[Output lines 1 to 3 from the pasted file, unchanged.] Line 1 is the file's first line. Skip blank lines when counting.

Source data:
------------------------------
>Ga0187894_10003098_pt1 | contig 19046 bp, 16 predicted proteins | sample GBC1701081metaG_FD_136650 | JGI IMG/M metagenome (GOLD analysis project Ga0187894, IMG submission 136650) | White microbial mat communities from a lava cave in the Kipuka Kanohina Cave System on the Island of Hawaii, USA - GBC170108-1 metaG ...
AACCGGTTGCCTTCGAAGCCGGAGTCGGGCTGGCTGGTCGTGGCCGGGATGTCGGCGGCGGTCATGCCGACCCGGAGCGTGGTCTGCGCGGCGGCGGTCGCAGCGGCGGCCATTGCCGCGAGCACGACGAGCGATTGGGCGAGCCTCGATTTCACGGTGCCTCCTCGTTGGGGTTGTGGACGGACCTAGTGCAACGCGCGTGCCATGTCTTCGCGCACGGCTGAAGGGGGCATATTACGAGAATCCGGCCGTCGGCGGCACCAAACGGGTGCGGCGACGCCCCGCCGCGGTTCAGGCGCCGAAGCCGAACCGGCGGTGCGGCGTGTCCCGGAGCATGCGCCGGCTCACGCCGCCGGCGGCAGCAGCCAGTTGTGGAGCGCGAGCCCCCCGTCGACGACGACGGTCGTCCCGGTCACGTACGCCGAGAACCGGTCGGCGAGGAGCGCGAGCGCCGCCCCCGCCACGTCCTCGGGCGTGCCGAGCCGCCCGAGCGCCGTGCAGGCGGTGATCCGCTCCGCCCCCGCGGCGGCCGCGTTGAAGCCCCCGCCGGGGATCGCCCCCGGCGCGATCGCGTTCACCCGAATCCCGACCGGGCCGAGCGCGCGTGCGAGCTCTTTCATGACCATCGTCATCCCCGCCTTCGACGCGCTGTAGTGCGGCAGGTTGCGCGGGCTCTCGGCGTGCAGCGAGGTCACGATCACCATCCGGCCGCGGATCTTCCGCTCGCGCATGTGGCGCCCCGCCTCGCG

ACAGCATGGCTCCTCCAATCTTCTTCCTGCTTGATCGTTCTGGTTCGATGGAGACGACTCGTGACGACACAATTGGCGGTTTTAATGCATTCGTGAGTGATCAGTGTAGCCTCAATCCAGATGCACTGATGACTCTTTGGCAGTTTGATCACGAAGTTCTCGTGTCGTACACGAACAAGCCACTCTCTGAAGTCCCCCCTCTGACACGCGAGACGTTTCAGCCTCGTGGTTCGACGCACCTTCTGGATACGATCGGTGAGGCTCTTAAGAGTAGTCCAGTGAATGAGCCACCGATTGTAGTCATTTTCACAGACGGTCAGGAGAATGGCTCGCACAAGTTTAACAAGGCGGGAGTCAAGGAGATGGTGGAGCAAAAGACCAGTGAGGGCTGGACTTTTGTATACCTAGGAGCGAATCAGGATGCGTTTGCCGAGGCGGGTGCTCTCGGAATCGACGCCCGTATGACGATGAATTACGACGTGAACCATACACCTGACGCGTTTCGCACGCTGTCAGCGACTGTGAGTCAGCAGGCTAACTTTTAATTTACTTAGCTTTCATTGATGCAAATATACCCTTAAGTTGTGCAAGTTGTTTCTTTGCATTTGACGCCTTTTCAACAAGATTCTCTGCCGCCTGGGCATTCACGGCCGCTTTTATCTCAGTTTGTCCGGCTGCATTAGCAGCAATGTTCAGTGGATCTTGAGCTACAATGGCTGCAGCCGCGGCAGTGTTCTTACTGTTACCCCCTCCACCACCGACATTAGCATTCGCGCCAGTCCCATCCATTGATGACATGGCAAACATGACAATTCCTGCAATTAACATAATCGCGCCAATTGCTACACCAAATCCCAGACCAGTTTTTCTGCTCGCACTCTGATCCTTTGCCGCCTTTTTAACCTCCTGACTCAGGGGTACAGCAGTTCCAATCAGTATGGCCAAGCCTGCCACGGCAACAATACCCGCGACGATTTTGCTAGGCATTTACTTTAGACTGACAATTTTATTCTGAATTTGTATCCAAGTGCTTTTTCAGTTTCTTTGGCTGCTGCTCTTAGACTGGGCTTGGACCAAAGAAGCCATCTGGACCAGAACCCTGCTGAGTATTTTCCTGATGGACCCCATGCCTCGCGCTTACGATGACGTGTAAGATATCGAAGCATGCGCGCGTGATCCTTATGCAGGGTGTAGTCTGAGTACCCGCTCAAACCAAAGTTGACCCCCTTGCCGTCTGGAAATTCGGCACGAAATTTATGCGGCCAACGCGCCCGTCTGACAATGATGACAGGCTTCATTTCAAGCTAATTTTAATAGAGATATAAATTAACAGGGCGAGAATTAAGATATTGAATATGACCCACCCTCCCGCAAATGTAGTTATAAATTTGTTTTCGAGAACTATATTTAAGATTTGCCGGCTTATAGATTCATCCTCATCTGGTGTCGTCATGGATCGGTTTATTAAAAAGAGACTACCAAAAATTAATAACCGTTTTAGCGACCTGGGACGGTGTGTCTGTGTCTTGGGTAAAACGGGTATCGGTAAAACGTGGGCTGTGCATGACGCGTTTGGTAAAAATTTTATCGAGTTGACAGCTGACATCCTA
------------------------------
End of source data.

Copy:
>Ga0187894_10003098_pt1 | contig 19046 bp, 16 predicted proteins | sample GBC1701081metaG_FD_136650 | JGI IMG/M metagenome (GOLD analysis project Ga0187894, IMG submission 136650) | White microbial mat communities from a lava cave in the Kipuka Kanohina Cave System on the Island of Hawaii, USA - GBC170108-1 metaG ...
AACCGGTTGCCTTCGAAGCCGGAGTCGGGCTGGCTGGTCGTGGCCGGGATGTCGGCGGCGGTCATGCCGACCCGGAGCGTGGTCTGCGCGGCGGCGGTCGCAGCGGCGGCCATTGCCGCGAGCACGACGAGCGATTGGGCGAGCCTCGATTTCACGGTGCCTCCTCGTTGGGGTTGTGGACGGACCTAGTGCAACGCGCGTGCCATGTCTTCGCGCACGGCTGAAGGGGGCATATTACGAGAATCCGGCCGTCGGCGGCACCAAACGGGTGCGGCGACGCCCCGCCGCGGTTCAGGCGCCGAAGCCGAACCGGCGGTGCGGCGTGTCCCGGAGCATGCGCCGGCTCACGCCGCCGGCGGCAGCAGCCAGTTGTGGAGCGCGAGCCCCCCGTCGACGACGACGGTCGTCCCGGTCACGTACGCCGAGAACCGGTCGGCGAGGAGCGCGAGCGCCGCCCCCGCCACGTCCTCGGGCGTGCCGAGCCGCCCGAGCGCCGTGCAGGCGGTGATCCGCTCCGCCCCCGCGGCGGCCGCGTTGAAGCCCCCGCCGGGGATCGCCCCCGGCGCGATCGCGTTCACCCGAATCCCGACCGGGCCGAGCGCGCGTGCGAGCTCTTTCATGACCATCGTCATCCCCGCCTTCGACGCGCTGTAGTGCGGCAGGTTGCGCGGGCTCTCGGCGTGCAGCGAGGTCACGATCACCATCCGGCCGCGGATCTTCCGCTCGCGCATGTGGCGCCCCGCCTCGCG

ACAGCATGGCTCCTCCAATCTTCTTCCTGCTTGATCGTTCTGGTTCGATGGAGACGACTCGTGACGACACAATTGGCGGTTTTAATGCATTCGTGAGTGATCAGTGTAGCCTCAATCCAGATGCACTGATGACTCTTTGGCAGTTTGATCACGAAGTTCTCGTGTCGTACACGAACAAGCCACTCTCTGAAGTCCCCCCTCTGACACGCGAGACGTTTCAGCCTCGTGGTTCGACGCACCTTCTGGATACGATCGGTGAGGCTCTTAAGAGTAGTCCAGTGAATGAGCCACCGATTGTAGTCATTTTCACAGACGGTCAGGAGAATGGCTCGCACAAGTTTAACAAGGCGGGAGTCAAGGAGATGGTGGAGCAAAAGACCAGTGAGGGCTGGACTTTTGTATACCTAGGAGCGAATCAGGATGCGTTTGCCGAGGCGGGTGCTCTCGGAATCGACGCCCGTATGACGATGAATTACGACGTGAACCATACACCTGACGCGTTTCGCACGCTGTCAGCGACTGTGAGTCAGCAGGCTAACTTTTAATTTACTTAGCTTTCATTGATGCAAATATACCCTTAAGTTGTGCAAGTTGTTTCTTTGCATTTGACGCCTTTTCAACAAGATTCTCTGCCGCCTGGGCATTCACGGCCGCTTTTATCTCAGTTTGTCCGGCTGCATTAGCAGCAATGTTCAGTGGATCTTGAGCTACAATGGCTGCAGCCGCGGCAGTGTTCTTACTGTTACCCCCTCCACCACCGACATTAGCATTCGCGCCAGTCCCATCCATTGATGACATGGCAAACATGACAATTCCTGCAATTAACATAATCGCGCCAATTGCTACACCAAATCCCAGACCAGTTTTTCTGCTCGCACTCTGATCCTTTGCCGCCTTTTTAACCTCCTGACTCAGGGGTACAGCAGTTCCAATCAGTATGGCCAAGCCTGCCACGGCAACAATACCCGCGACGATTTTGCTAGGCATTTACTTTAGACTGACAATTTTATTCTGAATTTGTATCCAAGTGCTTTTTCAGTTTCTTTGGCTGCTGCTCTTAGACTGGGCTTGGACCAAAGAAGCCATCTGGACCAGAACCCTGCTGAGTATTTTCCTGATGGACCCCATGCCTCGCGCTTACGATGACGTGTAAGATATCGAAGCATGCGCGCGTGATCCTTATGCAGGGTGTAGTCTGAGTACCCGCTCAAACCAAAGTTGACCCCCTTGCCGTCTGGAAATTCGGCACGAAATTTATGCGGCCAACGCGCCCGTCTGACAATGATGACAGGCTTCATTTCAAGCTAATTTTAATAGAGATATAAATTAACAGGGCGAGAATTAAGATATTGAATATGACCCACCCTCCCGCAAATGTAGTTATAAATTTGTTTTCGAGAACTATATTTAAGATTTGCCGGCTTATAGATTCATCCTCATCTGGTGTCGTCATGGATCGGTTTATTAAAAAGAGACTACCAAAAATTAATAACCGTTTTAGCGACCTGGGACGGTGTGTCTGTGTCTTGGGTAAAACGGGTATCGGTAAAACGTGGGCTGTGCATGACGCGTTTGGTAAAAATTTTATCGAGTTGACAGCTGACATCCTA